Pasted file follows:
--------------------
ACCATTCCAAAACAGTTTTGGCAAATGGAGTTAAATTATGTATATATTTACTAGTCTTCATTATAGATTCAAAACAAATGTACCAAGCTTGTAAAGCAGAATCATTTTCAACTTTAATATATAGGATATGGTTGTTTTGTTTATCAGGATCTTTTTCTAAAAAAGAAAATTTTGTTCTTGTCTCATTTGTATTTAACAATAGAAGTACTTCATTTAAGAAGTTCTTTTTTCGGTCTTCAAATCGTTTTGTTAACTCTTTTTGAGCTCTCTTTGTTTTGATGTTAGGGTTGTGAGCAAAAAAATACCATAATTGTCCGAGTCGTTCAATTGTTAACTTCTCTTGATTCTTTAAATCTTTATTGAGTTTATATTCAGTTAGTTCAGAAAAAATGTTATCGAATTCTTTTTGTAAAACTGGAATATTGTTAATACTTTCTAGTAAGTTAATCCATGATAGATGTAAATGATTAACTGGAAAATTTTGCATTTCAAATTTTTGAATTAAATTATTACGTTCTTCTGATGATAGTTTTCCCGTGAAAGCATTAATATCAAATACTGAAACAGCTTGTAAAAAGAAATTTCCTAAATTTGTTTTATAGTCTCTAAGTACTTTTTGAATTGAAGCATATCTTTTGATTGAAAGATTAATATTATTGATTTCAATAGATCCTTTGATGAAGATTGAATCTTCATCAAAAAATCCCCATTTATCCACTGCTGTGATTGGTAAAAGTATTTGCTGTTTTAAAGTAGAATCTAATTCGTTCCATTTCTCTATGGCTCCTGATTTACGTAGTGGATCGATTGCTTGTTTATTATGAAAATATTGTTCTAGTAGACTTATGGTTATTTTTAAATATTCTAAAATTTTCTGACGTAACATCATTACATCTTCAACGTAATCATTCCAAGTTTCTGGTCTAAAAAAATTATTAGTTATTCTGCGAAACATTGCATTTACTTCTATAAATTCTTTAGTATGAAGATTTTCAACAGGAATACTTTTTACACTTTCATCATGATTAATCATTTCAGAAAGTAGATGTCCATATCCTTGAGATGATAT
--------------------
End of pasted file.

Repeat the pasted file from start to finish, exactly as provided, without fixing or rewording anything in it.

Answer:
ACCATTCCAAAACAGTTTTGGCAAATGGAGTTAAATTATGTATATATTTACTAGTCTTCATTATAGATTCAAAACAAATGTACCAAGCTTGTAAAGCAGAATCATTTTCAACTTTAATATATAGGATATGGTTGTTTTGTTTATCAGGATCTTTTTCTAAAAAAGAAAATTTTGTTCTTGTCTCATTTGTATTTAACAATAGAAGTACTTCATTTAAGAAGTTCTTTTTTCGGTCTTCAAATCGTTTTGTTAACTCTTTTTGAGCTCTCTTTGTTTTGATGTTAGGGTTGTGAGCAAAAAAATACCATAATTGTCCGAGTCGTTCAATTGTTAACTTCTCTTGATTCTTTAAATCTTTATTGAGTTTATATTCAGTTAGTTCAGAAAAAATGTTATCGAATTCTTTTTGTAAAACTGGAATATTGTTAATACTTTCTAGTAAGTTAATCCATGATAGATGTAAATGATTAACTGGAAAATTTTGCATTTCAAATTTTTGAATTAAATTATTACGTTCTTCTGATGATAGTTTTCCCGTGAAAGCATTAATATCAAATACTGAAACAGCTTGTAAAAAGAAATTTCCTAAATTTGTTTTATAGTCTCTAAGTACTTTTTGAATTGAAGCATATCTTTTGATTGAAAGATTAATATTATTGATTTCAATAGATCCTTTGATGAAGATTGAATCTTCATCAAAAAATCCCCATTTATCCACTGCTGTGATTGGTAAAAGTATTTGCTGTTTTAAAGTAGAATCTAATTCGTTCCATTTCTCTATGGCTCCTGATTTACGTAGTGGATCGATTGCTTGTTTATTATGAAAATATTGTTCTAGTAGACTTATGGTTATTTTTAAATATTCTAAAATTTTCTGACGTAACATCATTACATCTTCAACGTAATCATTCCAAGTTTCTGGTCTAAAAAAATTATTAGTTATTCTGCGAAACATTGCATTTACTTCTATAAATTCTTTAGTATGAAGATTTTCAACAGGAATACTTTTTACACTTTCATCATGATTAATCATTTCAGAAAGTAGATGTCCATATCCTTGAGATGATAT